I just finished reading China Miéville’s Un Lun Dun, a fantasy novel aimed at younger readers. Spoilers very much ahead, in case you care.

Un Lun Dun begins with all the familiar children’s fantasy tropes–children swept away to a magical land, prophecies of destiny, a series of mythic tasks to be completed, etc.–but then systematically UNdermines each of those tropes, often to comic effect. The prophecies turn out to be wrong. The character designated the Chosen One ends up playing a marginal role, and the girl designated by the book of prophecy as “funny sidekick” plays the lead. Then she throws out the rules set out by the Propheseers and does things her own way, taking a shortcut through the heroic quest. The book ends with a conventional “Alas you can never come back to the magical land” scene–promptly UNdone when our heroine tells the Propheseers that she has every intention of coming back. There’s no doubt that she will succeed.

It made me think of another series that tries to undo the conventional children’s fantasy: Philip Pullman’s His Dark Materials. Pullman, too, is trying to overturn conventional fantasy–not its tropes, but its metaphysics. Pullman adopts most of the standard fantasy tropes, but does so in the service of a plot that seeks to kill off all authority, especially the prime Authority of God. However, as Donna Freitas and Jason King show in their book Killing the Imposter God: Philip Pullman’s Spiritual Imagination, he’s not that successful. Pullman tries to kill off God and traditional religion, but he ultimately ends up affirming a deity in his transcendent Dust and affirming ethics which look a lot like liberal Christian ethics. The traditional narrative structure of fantasy is religious, and by adopting those tropes (even in the service of an explicitly anti-religious series of novels), Pullman smuggles in a large helping of religious metaphysics.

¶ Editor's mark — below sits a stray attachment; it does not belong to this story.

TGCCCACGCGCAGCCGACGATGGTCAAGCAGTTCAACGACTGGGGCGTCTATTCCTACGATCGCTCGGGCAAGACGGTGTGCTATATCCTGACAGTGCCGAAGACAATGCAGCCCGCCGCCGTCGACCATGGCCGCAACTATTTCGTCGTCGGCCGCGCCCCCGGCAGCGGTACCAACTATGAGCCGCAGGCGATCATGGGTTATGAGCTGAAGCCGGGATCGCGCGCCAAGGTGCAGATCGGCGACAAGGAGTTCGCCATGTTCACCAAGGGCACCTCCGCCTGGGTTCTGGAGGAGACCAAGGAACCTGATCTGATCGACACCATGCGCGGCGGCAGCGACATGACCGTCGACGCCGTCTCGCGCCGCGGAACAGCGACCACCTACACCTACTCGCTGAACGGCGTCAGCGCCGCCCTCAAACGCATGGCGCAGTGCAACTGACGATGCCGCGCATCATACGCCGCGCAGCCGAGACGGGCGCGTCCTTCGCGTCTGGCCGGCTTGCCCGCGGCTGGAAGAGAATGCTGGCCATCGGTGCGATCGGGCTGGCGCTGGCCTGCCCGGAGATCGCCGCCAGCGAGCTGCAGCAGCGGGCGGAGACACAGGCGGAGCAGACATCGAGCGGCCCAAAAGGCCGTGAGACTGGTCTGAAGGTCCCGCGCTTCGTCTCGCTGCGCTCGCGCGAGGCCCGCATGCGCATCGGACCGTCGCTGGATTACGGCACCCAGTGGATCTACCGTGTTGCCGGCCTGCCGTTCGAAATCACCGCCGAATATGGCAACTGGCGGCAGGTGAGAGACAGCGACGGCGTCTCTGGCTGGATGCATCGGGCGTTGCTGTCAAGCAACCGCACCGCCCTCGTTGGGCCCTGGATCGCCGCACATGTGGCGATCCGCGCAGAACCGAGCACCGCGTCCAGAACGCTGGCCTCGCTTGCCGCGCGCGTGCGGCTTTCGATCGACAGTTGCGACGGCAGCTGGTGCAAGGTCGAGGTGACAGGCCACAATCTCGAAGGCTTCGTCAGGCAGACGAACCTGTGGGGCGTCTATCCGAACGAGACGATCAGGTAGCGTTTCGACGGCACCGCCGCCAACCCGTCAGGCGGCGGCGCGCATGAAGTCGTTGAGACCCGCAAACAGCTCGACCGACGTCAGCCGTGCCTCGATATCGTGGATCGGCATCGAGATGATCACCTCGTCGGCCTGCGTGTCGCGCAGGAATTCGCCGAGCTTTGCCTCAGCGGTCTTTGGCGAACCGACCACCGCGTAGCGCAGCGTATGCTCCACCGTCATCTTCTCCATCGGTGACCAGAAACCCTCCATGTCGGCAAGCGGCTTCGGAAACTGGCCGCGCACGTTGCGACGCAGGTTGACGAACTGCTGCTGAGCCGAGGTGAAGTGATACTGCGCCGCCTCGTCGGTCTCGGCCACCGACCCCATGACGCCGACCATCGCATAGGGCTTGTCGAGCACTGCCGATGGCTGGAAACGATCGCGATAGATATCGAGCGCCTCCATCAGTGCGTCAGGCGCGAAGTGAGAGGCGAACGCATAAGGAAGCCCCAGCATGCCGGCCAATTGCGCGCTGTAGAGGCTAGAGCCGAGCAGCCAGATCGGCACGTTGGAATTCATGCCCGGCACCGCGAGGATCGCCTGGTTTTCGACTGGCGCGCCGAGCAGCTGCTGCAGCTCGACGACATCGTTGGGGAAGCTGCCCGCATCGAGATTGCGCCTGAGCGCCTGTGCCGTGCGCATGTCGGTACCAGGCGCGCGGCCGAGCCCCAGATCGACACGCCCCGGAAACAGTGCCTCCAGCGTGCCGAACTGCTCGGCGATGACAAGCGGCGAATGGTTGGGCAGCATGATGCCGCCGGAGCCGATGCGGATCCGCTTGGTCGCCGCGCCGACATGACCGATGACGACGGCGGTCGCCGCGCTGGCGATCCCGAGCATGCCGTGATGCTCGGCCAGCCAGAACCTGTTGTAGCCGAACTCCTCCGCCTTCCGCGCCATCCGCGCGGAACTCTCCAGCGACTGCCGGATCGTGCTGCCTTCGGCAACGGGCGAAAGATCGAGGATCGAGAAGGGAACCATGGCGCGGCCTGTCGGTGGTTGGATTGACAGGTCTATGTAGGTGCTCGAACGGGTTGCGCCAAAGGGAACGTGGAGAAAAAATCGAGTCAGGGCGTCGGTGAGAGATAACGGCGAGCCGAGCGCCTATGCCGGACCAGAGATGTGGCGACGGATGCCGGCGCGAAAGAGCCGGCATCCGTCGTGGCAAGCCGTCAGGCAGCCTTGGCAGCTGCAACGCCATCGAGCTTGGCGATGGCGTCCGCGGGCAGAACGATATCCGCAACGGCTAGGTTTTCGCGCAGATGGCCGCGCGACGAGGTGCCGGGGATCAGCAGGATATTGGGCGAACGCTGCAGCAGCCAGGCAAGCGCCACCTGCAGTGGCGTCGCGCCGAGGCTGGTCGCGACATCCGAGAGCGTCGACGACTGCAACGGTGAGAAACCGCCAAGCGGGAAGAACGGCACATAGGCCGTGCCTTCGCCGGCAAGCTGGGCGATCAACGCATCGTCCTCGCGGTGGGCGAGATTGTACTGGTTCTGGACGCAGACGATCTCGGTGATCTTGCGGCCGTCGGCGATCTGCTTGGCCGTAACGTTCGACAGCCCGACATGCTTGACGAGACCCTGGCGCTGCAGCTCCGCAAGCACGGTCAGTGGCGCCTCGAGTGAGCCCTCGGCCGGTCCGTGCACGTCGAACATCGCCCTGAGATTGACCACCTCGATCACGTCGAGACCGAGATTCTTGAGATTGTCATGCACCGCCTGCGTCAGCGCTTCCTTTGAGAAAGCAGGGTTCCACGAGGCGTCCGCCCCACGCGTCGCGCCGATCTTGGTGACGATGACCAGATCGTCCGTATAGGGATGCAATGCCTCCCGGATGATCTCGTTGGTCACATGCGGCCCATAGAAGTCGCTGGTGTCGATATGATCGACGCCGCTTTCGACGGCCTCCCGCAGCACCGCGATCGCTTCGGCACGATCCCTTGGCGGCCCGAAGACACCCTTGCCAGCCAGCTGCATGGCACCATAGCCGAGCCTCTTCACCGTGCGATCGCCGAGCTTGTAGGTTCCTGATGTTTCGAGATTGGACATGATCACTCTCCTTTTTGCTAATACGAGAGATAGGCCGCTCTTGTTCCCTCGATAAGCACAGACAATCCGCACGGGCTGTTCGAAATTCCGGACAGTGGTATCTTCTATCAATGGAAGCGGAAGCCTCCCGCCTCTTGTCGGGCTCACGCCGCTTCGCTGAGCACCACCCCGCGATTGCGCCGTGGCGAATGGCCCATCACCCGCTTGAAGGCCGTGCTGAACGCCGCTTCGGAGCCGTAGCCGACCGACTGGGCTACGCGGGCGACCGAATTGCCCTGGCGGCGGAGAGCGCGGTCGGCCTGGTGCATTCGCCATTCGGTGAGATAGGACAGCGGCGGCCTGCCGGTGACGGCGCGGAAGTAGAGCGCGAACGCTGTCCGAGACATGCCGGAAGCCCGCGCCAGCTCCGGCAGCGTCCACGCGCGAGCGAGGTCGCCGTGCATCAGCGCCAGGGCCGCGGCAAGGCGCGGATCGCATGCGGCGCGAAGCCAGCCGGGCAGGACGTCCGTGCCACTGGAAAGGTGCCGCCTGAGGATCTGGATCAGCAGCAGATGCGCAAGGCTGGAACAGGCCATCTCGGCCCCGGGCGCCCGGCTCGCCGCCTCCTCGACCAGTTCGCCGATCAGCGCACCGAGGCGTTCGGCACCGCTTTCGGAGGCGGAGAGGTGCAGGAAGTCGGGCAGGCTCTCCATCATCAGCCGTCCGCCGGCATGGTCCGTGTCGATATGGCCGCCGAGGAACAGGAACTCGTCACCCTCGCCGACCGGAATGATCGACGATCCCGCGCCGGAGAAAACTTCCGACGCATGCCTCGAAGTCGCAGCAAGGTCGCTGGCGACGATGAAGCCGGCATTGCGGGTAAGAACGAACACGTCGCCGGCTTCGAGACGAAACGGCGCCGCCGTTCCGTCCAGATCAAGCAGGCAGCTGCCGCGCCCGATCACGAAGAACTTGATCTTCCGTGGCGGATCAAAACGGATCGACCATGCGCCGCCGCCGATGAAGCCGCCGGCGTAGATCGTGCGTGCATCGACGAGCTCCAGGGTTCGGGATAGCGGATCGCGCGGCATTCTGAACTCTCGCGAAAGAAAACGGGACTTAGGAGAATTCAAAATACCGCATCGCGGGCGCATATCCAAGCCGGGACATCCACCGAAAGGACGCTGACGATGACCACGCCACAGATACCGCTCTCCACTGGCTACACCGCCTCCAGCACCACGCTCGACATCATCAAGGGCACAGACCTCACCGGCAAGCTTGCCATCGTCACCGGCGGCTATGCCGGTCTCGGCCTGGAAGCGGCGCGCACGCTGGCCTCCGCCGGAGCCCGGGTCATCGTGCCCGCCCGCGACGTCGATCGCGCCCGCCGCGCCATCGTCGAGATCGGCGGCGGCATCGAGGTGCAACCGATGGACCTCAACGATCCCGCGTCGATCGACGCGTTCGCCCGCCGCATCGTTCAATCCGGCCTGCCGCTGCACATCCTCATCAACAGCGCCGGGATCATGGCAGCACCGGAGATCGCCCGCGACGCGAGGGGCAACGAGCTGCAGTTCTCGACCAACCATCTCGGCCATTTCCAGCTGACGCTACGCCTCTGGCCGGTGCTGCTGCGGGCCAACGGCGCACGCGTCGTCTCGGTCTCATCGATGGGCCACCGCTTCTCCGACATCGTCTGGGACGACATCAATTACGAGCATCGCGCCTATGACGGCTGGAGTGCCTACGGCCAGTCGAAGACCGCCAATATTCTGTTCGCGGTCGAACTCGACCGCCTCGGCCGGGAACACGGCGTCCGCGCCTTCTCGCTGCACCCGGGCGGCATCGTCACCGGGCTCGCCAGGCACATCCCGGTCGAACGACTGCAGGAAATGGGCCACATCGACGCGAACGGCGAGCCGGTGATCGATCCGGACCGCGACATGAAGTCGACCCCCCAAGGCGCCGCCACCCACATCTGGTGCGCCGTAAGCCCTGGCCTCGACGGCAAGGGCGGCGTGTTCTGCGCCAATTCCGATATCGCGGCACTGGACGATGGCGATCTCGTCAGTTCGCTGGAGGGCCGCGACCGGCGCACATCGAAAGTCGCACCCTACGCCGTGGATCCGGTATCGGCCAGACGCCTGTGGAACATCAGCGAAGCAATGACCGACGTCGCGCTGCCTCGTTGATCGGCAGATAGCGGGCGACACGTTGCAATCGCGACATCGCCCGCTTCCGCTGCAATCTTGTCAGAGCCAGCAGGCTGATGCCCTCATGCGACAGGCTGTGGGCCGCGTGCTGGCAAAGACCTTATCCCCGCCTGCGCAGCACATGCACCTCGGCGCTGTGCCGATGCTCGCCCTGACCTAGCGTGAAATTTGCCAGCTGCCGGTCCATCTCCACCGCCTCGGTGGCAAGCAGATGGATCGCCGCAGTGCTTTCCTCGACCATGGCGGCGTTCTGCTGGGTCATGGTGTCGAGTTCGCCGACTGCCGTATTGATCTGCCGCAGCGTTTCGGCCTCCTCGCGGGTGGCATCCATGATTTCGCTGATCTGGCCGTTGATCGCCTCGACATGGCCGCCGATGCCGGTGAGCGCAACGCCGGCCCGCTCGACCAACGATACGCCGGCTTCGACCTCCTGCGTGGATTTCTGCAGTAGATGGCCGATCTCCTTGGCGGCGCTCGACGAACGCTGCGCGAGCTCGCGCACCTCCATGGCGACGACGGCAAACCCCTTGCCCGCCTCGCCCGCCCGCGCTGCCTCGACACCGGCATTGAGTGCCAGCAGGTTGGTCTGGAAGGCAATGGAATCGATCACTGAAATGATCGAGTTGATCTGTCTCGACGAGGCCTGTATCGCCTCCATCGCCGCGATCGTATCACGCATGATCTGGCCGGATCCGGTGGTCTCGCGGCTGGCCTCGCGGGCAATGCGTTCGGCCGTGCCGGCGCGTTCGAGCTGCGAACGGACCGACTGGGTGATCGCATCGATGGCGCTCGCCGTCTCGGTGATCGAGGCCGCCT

On the other hand, Miéville succeeds in overturning tradition religious metaphysics precisely by overturning the traditional narrative structure of fantasy. His UNheroine spends the entire novel defying any form of destiny and divine command–indeed, she succeeds because she defies destiny–and the novel concludes with her proud declaration that she’ll do whatever she wants. And she will. She has made her own destiny throughout the novel, and there’s no suggestion that she should not or could not continue to do so. The meaning and the purpose of Miéville’s world, unlike Pullman’s, is thus fully determined by human beings.

Miéville succeeds where Pullman fails not just because he’s a more sophisticated thinker (though he’s probably that), but because he’s a better artist–more original, less preachy. He’s Camus or Beckett to Pullman’s Richard Dawkins. There are a number of lessons to be learned here, about the relationship between content and form, about writing from a religious perspective, about the genre of atheist novels, and about the religious legacy of fantasy. I’d like to talk more about how Grossman’s Magicians fits into this conversation. But I’ll save those points for later development. For now, I recommend you go read Un Lun Dun.